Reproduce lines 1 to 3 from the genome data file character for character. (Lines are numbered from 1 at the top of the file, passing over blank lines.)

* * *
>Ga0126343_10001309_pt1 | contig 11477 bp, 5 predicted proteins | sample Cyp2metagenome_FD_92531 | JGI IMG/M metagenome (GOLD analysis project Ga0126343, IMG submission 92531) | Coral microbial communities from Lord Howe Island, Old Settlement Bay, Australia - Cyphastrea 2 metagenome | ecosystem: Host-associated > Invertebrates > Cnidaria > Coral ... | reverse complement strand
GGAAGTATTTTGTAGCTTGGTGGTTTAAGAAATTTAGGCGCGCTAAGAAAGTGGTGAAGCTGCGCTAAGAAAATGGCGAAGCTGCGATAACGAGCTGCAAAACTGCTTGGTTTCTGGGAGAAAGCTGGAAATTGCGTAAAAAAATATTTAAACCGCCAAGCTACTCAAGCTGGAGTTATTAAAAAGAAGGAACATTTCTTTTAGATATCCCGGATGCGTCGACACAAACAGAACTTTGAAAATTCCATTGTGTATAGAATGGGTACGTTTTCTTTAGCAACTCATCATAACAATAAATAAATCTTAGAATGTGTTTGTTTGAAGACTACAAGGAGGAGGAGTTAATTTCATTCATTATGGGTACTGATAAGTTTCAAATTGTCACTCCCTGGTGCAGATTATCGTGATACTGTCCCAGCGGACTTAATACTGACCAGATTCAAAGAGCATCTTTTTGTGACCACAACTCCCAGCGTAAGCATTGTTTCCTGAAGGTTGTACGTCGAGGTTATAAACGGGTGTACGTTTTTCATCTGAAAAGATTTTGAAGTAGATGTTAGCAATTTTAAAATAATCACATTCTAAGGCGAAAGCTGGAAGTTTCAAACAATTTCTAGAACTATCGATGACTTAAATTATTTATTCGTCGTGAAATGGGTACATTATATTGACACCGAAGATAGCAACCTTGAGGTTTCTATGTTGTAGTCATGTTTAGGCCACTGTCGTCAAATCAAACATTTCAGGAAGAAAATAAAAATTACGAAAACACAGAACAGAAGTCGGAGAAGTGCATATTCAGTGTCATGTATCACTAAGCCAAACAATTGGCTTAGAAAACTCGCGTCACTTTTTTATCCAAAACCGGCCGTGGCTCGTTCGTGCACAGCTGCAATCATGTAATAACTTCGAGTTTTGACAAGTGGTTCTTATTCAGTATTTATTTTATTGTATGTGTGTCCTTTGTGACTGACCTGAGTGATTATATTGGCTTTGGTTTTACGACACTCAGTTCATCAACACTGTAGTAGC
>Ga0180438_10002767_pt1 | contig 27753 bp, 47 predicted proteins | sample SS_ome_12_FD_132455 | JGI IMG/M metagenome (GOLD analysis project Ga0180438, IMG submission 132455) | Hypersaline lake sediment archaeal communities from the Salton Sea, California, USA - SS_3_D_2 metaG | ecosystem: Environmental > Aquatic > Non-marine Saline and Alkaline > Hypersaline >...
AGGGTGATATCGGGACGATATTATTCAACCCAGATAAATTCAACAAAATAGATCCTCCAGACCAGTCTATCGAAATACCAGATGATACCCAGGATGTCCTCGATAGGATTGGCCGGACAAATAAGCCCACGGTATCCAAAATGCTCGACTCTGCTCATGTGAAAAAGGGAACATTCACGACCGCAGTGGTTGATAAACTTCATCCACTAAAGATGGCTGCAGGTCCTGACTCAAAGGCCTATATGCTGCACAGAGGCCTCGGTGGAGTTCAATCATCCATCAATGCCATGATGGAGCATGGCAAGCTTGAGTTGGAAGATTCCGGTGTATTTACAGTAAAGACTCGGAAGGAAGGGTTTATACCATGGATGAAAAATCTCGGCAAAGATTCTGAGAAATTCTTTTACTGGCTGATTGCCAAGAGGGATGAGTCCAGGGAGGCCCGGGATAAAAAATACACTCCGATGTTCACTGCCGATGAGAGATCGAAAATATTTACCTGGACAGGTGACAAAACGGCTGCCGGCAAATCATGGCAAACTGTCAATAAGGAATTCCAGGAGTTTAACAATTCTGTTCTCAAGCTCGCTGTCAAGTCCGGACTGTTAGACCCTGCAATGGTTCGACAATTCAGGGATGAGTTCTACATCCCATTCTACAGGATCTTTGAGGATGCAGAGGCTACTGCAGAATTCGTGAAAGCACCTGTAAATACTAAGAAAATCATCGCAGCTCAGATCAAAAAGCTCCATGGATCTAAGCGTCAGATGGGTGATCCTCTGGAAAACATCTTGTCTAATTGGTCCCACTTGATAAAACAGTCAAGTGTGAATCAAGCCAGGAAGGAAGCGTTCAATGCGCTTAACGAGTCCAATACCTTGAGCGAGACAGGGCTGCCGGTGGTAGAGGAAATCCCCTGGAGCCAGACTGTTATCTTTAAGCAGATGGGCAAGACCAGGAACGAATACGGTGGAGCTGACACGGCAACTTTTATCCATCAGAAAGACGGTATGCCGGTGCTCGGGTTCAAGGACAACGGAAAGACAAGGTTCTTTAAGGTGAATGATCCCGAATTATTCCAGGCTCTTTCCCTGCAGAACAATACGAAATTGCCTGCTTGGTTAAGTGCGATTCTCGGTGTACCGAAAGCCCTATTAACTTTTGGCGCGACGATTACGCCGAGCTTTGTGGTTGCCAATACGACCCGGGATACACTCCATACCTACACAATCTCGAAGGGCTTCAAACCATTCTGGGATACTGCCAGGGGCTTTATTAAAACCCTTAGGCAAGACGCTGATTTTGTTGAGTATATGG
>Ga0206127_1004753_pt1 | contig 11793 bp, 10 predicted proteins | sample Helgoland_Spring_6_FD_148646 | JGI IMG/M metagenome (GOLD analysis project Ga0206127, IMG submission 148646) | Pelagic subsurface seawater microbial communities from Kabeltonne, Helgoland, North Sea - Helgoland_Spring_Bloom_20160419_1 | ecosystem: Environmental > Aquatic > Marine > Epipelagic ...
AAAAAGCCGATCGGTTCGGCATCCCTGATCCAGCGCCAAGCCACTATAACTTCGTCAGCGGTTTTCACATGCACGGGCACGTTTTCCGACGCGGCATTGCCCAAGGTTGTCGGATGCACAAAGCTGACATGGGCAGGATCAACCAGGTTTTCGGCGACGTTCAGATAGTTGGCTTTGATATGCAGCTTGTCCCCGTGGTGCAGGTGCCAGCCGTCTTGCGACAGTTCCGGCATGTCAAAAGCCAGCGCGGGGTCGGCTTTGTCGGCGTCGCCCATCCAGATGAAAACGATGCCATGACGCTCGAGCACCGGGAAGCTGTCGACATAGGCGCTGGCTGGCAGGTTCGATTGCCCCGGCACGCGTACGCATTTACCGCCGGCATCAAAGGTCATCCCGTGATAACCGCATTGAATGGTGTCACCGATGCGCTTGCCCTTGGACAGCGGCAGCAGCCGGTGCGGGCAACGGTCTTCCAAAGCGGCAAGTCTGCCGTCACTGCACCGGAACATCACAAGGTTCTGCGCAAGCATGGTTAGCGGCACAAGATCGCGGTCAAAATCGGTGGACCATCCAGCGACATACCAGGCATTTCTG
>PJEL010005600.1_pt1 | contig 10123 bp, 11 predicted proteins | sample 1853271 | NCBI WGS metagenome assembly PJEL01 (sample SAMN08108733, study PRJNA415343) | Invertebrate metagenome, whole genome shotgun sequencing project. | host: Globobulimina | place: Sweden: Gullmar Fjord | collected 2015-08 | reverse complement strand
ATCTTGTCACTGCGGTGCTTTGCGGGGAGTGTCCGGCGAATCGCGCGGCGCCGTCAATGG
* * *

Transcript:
>Ga0126343_10001309_pt1 | contig 11477 bp, 5 predicted proteins | sample Cyp2metagenome_FD_92531 | JGI IMG/M metagenome (GOLD analysis project Ga0126343, IMG submission 92531) | Coral microbial communities from Lord Howe Island, Old Settlement Bay, Australia - Cyphastrea 2 metagenome | ecosystem: Host-associated > Invertebrates > Cnidaria > Coral ... | reverse complement strand
GGAAGTATTTTGTAGCTTGGTGGTTTAAGAAATTTAGGCGCGCTAAGAAAGTGGTGAAGCTGCGCTAAGAAAATGGCGAAGCTGCGATAACGAGCTGCAAAACTGCTTGGTTTCTGGGAGAAAGCTGGAAATTGCGTAAAAAAATATTTAAACCGCCAAGCTACTCAAGCTGGAGTTATTAAAAAGAAGGAACATTTCTTTTAGATATCCCGGATGCGTCGACACAAACAGAACTTTGAAAATTCCATTGTGTATAGAATGGGTACGTTTTCTTTAGCAACTCATCATAACAATAAATAAATCTTAGAATGTGTTTGTTTGAAGACTACAAGGAGGAGGAGTTAATTTCATTCATTATGGGTACTGATAAGTTTCAAATTGTCACTCCCTGGTGCAGATTATCGTGATACTGTCCCAGCGGACTTAATACTGACCAGATTCAAAGAGCATCTTTTTGTGACCACAACTCCCAGCGTAAGCATTGTTTCCTGAAGGTTGTACGTCGAGGTTATAAACGGGTGTACGTTTTTCATCTGAAAAGATTTTGAAGTAGATGTTAGCAATTTTAAAATAATCACATTCTAAGGCGAAAGCTGGAAGTTTCAAACAATTTCTAGAACTATCGATGACTTAAATTATTTATTCGTCGTGAAATGGGTACATTATATTGACACCGAAGATAGCAACCTTGAGGTTTCTATGTTGTAGTCATGTTTAGGCCACTGTCGTCAAATCAAACATTTCAGGAAGAAAATAAAAATTACGAAAACACAGAACAGAAGTCGGAGAAGTGCATATTCAGTGTCATGTATCACTAAGCCAAACAATTGGCTTAGAAAACTCGCGTCACTTTTTTATCCAAAACCGGCCGTGGCTCGTTCGTGCACAGCTGCAATCATGTAATAACTTCGAGTTTTGACAAGTGGTTCTTATTCAGTATTTATTTTATTGTATGTGTGTCCTTTGTGACTGACCTGAGTGATTATATTGGCTTTGGTTTTACGACACTCAGTTCATCAACACTGTAGTAGC
>Ga0180438_10002767_pt1 | contig 27753 bp, 47 predicted proteins | sample SS_ome_12_FD_132455 | JGI IMG/M metagenome (GOLD analysis project Ga0180438, IMG submission 132455) | Hypersaline lake sediment archaeal communities from the Salton Sea, California, USA - SS_3_D_2 metaG | ecosystem: Environmental > Aquatic > Non-marine Saline and Alkaline > Hypersaline >...